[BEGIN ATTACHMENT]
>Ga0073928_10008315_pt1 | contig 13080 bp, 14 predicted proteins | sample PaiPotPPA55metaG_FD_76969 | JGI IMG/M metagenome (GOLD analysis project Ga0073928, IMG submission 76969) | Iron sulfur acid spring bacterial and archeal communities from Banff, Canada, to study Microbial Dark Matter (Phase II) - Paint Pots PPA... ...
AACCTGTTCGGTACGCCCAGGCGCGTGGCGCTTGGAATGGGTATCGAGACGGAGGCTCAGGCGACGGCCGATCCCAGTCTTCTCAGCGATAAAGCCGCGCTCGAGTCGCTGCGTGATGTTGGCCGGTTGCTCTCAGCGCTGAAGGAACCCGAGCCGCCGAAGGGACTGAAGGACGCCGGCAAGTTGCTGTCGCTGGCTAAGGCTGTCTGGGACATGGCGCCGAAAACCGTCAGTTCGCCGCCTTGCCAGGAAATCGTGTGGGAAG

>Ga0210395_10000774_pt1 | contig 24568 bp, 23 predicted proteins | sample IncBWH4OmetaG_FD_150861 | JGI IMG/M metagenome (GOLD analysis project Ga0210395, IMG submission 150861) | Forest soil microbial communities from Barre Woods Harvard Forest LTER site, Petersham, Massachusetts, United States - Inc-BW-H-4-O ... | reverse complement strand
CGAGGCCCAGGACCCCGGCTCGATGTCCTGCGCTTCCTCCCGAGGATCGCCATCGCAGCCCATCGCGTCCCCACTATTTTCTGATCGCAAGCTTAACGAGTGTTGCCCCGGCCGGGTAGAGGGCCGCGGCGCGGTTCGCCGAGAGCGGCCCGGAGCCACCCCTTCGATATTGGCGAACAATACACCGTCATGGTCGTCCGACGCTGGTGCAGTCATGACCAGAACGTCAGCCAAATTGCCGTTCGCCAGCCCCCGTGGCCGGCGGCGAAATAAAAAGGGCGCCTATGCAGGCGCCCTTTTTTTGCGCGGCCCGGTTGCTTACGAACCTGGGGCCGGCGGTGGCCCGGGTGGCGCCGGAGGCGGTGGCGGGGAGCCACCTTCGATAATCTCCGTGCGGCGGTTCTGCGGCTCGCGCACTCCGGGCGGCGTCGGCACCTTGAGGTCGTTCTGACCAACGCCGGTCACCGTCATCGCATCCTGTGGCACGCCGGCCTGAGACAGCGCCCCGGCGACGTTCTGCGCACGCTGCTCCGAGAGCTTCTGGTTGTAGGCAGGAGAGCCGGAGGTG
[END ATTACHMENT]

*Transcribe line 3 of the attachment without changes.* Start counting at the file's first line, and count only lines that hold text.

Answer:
>Ga0210395_10000774_pt1 | contig 24568 bp, 23 predicted proteins | sample IncBWH4OmetaG_FD_150861 | JGI IMG/M metagenome (GOLD analysis project Ga0210395, IMG submission 150861) | Forest soil microbial communities from Barre Woods Harvard Forest LTER site, Petersham, Massachusetts, United States - Inc-BW-H-4-O ... | reverse complement strand